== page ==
THE NOSTALGIA AMONG LIBERALS for the Obama presidency has lately crested such that it’s a surprise that proposals to overturn the 22nd Amendment haven’t gained traction, even in the fantasy realm of non-feasibility where a lot of American political thinking occurs. Given the centrist fetish for norms and process, a restoration of Barack Obama would be beyond the pale. Let him podcast, produce content for Netflix, and issue biannual lists of his middlebrow fiction faves. Still, there are believers in the restoration of another Obama, both on the paranoid fringe and in the dismayed middle. Lately my primary source of

    Read more
  • print • Spring 2024
    *Constance Debré, 2021.* Adam Peter Johnson © Flammarion.

    CONSTANCE DEBRÉ’S autobiographical novel Playboy is the story of a metamorphosis. We meet the narrator just after she has left her husband, Laurent, and started dating and having sex with women. She had been with Laurent for fifteen years. They were both bored the entire time. The boredom was “a solid foundation,” “a bomb shelter.” 

    Read more
  • print • Winter 2024
    *Pierre-Auguste Renoir, _La Conversation (The Conversation)_, ca. 1876,* pastel and charcoal on paper, 23 5/8 × 19 1/8". Wikicommons.

    BY NOW IT’S CLEAR that the academic humanities—that supposedly disinterested pursuit of knowledge for its own sake, preserved from the whims of the market—are under threat. But that threat is perhaps best personified not by a powerful politician loudly looking to defund “ripoff” programs, but by an ordinary guy pursuing a PhD in Business Studies. This is a guy who’s getting an advanced degree not to save his soul or to preserve and expand the edifice of human knowledge but to destroy both. He is at once the ideal consumer and the ideal product of the modern university increasingly run like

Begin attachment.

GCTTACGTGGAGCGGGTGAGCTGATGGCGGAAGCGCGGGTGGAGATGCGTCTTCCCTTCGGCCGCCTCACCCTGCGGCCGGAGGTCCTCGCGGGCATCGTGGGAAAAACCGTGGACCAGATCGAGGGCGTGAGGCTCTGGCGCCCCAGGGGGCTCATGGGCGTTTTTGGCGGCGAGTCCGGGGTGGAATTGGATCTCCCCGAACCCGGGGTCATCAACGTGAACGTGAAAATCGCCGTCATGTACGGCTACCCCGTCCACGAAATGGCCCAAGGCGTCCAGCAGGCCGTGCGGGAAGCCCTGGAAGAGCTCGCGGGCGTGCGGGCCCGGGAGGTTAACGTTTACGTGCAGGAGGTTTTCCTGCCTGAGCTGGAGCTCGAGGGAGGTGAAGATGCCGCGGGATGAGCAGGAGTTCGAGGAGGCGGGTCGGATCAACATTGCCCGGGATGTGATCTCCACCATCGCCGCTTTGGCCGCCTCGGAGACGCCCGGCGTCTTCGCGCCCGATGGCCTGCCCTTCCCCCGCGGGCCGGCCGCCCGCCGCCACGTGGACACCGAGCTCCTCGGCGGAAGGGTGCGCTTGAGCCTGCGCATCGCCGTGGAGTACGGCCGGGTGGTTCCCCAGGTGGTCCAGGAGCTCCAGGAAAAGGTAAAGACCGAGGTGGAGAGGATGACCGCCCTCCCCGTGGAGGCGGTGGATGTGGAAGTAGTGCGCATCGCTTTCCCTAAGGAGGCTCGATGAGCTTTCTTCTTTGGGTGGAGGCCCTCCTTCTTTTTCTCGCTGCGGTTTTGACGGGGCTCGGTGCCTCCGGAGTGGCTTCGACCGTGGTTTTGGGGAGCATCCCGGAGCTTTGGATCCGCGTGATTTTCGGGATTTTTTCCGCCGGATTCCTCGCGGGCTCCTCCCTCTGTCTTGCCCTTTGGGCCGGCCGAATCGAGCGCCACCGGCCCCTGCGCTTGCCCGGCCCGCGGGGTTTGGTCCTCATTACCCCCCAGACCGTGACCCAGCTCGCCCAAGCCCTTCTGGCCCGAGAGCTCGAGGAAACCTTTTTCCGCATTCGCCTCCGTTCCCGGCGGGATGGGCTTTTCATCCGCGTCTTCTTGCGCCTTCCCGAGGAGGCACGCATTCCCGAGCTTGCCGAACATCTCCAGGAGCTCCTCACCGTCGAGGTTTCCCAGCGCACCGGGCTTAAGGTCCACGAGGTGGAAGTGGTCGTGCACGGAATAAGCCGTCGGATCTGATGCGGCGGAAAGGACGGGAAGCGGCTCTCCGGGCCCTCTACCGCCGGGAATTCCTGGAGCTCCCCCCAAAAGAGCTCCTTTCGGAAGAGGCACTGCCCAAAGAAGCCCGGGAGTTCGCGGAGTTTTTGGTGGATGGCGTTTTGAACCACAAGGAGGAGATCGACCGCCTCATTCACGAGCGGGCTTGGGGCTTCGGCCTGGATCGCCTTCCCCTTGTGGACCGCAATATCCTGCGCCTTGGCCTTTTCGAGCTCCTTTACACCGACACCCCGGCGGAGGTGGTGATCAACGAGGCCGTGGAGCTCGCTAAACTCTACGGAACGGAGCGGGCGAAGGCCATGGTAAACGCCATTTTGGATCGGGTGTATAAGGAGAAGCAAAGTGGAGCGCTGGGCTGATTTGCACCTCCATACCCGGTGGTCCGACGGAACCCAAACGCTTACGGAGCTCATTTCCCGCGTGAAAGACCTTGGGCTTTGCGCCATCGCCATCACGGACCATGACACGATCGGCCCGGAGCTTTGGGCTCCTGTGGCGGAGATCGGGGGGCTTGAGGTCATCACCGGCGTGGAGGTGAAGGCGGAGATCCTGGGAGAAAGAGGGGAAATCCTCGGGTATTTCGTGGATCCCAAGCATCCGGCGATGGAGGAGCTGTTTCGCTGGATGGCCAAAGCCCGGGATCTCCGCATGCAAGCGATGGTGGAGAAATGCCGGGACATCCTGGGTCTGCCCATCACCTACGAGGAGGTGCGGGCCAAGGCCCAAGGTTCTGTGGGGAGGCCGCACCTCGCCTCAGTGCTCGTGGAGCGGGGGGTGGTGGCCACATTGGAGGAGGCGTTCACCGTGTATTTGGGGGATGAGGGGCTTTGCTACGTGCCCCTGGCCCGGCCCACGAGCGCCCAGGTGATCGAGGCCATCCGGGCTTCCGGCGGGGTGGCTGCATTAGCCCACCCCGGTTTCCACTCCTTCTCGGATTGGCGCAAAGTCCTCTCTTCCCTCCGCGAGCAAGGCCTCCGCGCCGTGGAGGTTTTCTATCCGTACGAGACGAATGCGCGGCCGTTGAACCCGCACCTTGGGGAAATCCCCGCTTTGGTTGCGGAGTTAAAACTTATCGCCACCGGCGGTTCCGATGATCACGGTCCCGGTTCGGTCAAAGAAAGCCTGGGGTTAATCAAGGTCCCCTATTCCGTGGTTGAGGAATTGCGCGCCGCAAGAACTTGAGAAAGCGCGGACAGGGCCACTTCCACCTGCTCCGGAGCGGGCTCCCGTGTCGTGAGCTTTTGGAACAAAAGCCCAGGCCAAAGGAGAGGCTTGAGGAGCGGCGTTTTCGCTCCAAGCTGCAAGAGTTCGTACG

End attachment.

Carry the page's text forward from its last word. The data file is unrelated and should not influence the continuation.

Read more
  • print • Winter 2024

    WHILE READING KATYA APEKINA’S spellbinding sophomore novel, Mother Doll, I kept wondering who its protagonist, Irina Petrova, the feisty, over-the-top spirit of a deceased Russian revolutionary, reminded me of. I searched for a literary precursor before it occurred to me that she had evoked the disruptive ghost Fruma-Sarah from the film Fiddler on the Roof. The movie’s jealous spirit doesn’t manifest through a visitation but rather a dream the protagonist conjures up in order to withdraw his daughter from an arranged marriage. In the book, the threat of the unsettled dead works toward positive ends. But not always: Irina Petrova,

    Read more
  • print • Winter 2024
    *Graffiti in the Queen’s Quarter, Belfast, Ireland, 2013.* William Murphy/Flickr.

    LAZY CITY, RACHEL CONNOLLY’S EXACTING and wise debut novel, is a chronicle of echoes. Connolly tells the tale of two absences: Kate’s, a graduate student who dies before the book begins; and Erin’s, the novel’s protagonist. Erin had been Kate’s best friend, and Kate’s death so rattles her that it also makes her absent from herself. Lazy City takes place in the limbo that follows loss. It doesn’t treat the sharp pain of rupture—sharpness is among the reliefs Connolly withholds—but the lassitude that engulfs a mind after tragedy is over and before normal life resumes. Erin met Kate in graduate school in

    Read more
  • print • Winter 2024